The rise of the global economy and international trade has made importing an appealing option for entrepreneurs.
Fueled by low international prices and the promise of a business model with high growth potential, these entrepreneurs embrace importing with gusto. But many are disappointed when they discover how difficult it is to bring foreign products across U.S. borders.
In America, imports are regulated by U.S. Customs & Border Protection (CBP). CBP is an agency within the Department of Homeland Security, the same folks who are tasked with protecting American's from terrorists. Starting to get the picture? In the post-9/11 world, importing has become a highly regulated business activity with no shortage of complications and pitfalls.
Customs brokers can make the importing process much easier for business owners. They are international trade specialists with inside knowledge about the fastest and most efficient way to legally import foreign goods into the U.S. If importing is on your agenda, here's the information you to need know about hiring a customs broker for your company.
If you're new to importing, locating a list of qualified customs brokers is the first big challenge in the hiring process. Internet searches are valuable for a lot of things, but not for hiring a customs broker. The best way to identify a list of prospects is to contact the CBP office at the port of entry. They should have no problem providing you with the names and contact information of customs brokers.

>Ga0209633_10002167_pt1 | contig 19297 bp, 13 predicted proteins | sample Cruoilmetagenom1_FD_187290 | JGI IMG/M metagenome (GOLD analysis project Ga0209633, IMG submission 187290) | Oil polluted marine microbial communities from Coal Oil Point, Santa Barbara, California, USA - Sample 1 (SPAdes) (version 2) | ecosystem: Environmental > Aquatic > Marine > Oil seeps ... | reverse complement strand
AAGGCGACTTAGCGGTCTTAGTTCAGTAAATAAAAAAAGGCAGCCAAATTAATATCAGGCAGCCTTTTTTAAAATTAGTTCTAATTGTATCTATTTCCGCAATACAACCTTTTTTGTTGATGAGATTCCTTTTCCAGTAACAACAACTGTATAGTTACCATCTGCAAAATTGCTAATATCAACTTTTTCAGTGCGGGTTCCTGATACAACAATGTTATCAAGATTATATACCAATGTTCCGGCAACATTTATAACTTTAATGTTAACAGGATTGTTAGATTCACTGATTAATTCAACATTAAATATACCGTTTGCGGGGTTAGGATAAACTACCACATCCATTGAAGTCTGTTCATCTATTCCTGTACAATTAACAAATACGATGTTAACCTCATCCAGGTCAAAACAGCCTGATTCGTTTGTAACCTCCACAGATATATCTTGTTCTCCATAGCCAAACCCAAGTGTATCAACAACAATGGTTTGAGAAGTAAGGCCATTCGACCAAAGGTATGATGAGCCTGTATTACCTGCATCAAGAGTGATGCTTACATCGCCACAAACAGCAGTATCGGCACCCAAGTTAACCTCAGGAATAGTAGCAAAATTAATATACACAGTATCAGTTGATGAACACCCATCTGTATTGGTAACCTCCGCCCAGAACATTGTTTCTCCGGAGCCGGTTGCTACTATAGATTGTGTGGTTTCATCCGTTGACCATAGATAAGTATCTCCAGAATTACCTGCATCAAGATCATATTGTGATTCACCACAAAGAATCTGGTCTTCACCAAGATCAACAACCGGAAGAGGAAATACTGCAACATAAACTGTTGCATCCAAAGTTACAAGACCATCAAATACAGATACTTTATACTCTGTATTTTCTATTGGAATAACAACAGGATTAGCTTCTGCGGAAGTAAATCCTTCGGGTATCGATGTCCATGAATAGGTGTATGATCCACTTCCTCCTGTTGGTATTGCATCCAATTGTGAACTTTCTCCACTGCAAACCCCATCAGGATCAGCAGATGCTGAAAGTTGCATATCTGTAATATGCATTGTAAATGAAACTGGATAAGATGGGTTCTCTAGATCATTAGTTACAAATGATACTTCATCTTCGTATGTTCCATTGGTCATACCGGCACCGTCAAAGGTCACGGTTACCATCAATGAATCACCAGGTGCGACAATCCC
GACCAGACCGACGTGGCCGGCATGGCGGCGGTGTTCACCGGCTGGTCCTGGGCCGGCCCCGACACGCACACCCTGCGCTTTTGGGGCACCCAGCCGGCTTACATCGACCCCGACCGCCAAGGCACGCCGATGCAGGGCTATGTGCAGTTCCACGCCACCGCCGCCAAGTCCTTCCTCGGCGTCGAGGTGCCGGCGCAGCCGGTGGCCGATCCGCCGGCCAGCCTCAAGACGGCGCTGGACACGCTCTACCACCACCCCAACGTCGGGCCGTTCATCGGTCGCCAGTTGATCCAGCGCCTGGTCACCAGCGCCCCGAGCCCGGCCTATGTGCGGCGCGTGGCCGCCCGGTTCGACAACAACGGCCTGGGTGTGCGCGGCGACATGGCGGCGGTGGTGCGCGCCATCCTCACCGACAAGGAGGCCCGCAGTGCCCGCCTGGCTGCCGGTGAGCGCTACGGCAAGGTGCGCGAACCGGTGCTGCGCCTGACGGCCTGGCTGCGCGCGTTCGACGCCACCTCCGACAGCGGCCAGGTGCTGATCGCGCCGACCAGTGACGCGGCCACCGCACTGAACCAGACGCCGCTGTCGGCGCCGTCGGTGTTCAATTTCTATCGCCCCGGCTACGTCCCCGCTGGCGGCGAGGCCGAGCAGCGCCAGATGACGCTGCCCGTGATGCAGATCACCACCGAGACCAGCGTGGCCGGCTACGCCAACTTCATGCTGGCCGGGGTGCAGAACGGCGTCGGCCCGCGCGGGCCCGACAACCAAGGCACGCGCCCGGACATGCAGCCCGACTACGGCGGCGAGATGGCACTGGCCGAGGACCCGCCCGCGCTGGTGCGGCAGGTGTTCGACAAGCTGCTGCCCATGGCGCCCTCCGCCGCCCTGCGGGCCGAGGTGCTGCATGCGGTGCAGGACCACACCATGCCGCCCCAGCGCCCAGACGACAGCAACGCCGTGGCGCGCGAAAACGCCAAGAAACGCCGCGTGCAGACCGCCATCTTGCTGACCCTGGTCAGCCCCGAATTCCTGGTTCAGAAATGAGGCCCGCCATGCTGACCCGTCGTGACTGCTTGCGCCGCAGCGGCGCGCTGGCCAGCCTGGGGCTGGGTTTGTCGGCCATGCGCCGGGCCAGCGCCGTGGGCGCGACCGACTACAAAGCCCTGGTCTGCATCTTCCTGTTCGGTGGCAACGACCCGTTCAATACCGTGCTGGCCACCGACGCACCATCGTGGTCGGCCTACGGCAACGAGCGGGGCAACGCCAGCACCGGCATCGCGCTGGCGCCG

When you start contacting prospective brokers, you'll want to look for people with experience importing the kinds of goods you are bringing into the country. A top-notch broker with no experience in your industry or product category will be less useful than a moderately experienced broker who specializes in importing your type of goods.
Harmonized Tariff Schedule (HTS)
One of your primary hiring concerns should be the broker's ability to accurately classify your cargo according to the Harmonized Tariff Schedule. Inept and inexperienced brokers frequently misclassify cargo, causing their clients to overpay tariffs and duties. The more information you give your broker about your cargo, the easier it will be for him to minimize your duty requirements.
Customs brokers also issue surety bonds for imported cargo. Bonds are critical because customs won't release your cargo until you have either paid tariffs or posted evidence of a bond. Brokers with national permits are capable of bonding cargo at any port in the nation.